Jane E. Palmer covered state laws from several states in her article “New Laws Give Victims More Time to Report Rape or Sexual Assault – even Jeffrey Epstein’s”. The Child Victims Act in New York now gives abuse victims until age 28 to report a childhood assault. The law “also allows more time for victims to sue alleged perpetrators or negligent institutions – until age 55.”
Palmer highlighted that as of the summer of 2019, eight states have no restrictions on the time frame when an abuse victim can step forward. Again this acknowledges in part the reality that many, if not most, abuse victims do not step forward until they are in their 40s or 50s. The reasons for this delay would require a completely new column.
I had mentioned two incidents that prompted me to write this article. The second incident came from the wife of a dear friend of mine. “Susan” had been miserable at her job for years. Family, friends and even her physicians had listened to her complaints about how unhappy she was at her job. Sadly, though, a necessary step for any victim is to get to that place where they are so unsatisfied, frustrated and/or discontented with their feelings that they start looking for ways to get rid of these terrible feelings.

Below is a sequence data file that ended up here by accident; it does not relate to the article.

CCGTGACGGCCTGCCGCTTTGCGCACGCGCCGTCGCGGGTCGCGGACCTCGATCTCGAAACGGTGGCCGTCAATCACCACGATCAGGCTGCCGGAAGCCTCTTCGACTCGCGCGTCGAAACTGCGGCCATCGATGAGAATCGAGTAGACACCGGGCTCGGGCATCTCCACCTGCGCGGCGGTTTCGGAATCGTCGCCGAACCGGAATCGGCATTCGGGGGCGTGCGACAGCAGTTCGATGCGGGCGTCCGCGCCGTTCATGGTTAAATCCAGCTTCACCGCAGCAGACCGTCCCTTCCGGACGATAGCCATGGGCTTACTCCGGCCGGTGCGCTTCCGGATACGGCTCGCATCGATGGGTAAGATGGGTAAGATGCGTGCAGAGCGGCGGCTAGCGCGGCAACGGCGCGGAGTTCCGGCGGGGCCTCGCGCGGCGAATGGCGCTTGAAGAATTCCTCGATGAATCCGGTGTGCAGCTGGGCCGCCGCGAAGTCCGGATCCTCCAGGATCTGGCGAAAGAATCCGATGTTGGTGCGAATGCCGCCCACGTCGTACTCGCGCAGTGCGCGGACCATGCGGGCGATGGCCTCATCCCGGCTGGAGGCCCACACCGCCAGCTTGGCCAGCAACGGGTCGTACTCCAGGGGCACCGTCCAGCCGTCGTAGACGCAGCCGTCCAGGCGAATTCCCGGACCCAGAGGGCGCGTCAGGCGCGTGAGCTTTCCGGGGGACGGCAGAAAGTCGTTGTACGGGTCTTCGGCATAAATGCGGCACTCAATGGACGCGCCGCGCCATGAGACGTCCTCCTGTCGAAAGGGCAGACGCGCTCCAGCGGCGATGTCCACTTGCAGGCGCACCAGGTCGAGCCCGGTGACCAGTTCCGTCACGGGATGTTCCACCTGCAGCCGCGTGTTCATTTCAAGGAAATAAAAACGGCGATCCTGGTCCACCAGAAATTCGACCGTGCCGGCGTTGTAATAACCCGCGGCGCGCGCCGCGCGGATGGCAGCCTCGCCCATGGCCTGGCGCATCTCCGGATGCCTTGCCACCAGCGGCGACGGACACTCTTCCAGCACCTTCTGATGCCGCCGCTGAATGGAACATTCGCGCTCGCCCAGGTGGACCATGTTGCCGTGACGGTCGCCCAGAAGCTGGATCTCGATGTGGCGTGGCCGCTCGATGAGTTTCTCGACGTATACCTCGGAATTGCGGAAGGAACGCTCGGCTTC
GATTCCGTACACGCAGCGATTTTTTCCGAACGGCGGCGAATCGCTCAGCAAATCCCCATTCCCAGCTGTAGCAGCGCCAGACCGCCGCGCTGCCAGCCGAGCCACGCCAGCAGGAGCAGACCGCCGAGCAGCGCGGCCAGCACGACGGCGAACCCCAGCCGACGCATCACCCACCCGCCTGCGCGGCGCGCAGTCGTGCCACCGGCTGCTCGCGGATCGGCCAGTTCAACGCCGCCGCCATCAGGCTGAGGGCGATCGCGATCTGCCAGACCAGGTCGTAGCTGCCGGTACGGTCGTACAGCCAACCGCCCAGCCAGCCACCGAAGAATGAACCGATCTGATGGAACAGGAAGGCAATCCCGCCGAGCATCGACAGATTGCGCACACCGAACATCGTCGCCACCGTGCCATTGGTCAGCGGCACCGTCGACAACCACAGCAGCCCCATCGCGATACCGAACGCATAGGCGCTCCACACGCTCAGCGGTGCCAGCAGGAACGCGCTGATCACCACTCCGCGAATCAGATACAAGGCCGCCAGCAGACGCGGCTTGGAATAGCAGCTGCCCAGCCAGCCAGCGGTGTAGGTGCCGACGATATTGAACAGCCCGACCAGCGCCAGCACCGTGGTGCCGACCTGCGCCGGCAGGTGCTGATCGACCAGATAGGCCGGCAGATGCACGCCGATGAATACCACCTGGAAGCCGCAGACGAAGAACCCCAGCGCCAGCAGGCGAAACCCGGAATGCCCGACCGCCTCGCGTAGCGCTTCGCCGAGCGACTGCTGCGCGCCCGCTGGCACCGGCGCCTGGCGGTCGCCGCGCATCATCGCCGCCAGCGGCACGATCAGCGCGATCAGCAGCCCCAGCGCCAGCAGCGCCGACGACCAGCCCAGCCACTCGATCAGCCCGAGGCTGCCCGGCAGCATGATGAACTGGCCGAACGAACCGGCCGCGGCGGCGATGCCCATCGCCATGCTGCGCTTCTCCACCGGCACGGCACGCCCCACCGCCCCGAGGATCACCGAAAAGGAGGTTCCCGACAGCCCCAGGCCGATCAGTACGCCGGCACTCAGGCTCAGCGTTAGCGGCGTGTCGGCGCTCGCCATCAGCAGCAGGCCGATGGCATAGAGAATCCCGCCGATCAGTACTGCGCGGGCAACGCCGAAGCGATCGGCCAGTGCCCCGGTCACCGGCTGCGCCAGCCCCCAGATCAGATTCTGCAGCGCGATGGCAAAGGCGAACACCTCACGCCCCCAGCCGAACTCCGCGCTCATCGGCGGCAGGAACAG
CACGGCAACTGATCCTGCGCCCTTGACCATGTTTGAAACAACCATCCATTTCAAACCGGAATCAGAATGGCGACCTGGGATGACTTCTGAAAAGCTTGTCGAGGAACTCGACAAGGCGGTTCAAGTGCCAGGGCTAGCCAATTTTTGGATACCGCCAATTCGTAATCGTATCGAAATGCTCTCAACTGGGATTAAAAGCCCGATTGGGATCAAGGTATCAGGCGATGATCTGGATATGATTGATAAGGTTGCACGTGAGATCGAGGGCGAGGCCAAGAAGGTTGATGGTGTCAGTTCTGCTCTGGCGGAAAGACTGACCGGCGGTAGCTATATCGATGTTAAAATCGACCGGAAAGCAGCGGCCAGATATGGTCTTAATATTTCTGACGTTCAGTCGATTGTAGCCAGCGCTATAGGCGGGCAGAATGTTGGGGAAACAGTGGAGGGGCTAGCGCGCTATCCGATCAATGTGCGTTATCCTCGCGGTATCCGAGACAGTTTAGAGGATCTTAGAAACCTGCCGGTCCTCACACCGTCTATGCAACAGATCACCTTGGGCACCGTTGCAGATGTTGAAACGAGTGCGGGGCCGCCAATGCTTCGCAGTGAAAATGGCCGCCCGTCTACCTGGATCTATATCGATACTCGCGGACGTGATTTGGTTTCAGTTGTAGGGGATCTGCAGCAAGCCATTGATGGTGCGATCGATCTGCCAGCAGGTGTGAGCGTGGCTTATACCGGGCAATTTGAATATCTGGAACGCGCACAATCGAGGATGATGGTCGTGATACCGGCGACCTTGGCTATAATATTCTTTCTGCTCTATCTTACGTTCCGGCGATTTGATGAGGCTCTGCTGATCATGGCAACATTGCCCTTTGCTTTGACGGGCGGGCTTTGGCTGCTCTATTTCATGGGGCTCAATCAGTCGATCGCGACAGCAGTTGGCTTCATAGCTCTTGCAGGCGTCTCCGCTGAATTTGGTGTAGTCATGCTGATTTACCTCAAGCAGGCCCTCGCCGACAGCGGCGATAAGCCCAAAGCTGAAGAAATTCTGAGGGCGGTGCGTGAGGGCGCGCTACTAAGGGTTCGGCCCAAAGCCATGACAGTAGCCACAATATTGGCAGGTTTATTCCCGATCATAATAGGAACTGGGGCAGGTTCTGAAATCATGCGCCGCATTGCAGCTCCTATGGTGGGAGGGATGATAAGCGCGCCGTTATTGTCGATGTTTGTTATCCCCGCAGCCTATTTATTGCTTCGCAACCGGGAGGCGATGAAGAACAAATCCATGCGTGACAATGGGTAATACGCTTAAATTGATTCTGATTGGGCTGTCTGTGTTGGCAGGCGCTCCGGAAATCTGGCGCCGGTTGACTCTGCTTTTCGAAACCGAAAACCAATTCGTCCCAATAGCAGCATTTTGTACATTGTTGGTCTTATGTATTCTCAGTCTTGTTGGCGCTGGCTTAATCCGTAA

No one wants to see family and friends suffering. It’s not that I and others didn’t try to talk to Susan about her sad situation. We did, but a victim has to be on board with the idea that they were victims. All too often victims will look for bright spots saying things like, “Well, this week my boss didn’t yell at me.” or “She can be a nice person.”
You have probably heard about the Stockholm Syndrome, where a prisoner will end up identifying with their jailer/abuser and have probably related this psychological trauma just to hostage situations. However, over the years psychiatrists have expanded the effects of this trauma to include many more situations involving abused children, incest victims, and at the work place; it’s about relationships that are controlling or intimidating. A feeling of being trapped can trigger this syndrome. It can occur at home, school or work -- places where a person may feel obligated to remain despite their fears or urge to flee or take flight. The situation can involve a child who is beholden to an abusive parent, foster parent or teacher, or a worker who feels trapped because the pay allows them to feel just comfortable enough not to be dissatisfied with their work environment despite years of verbal, emotional or sexual harassment.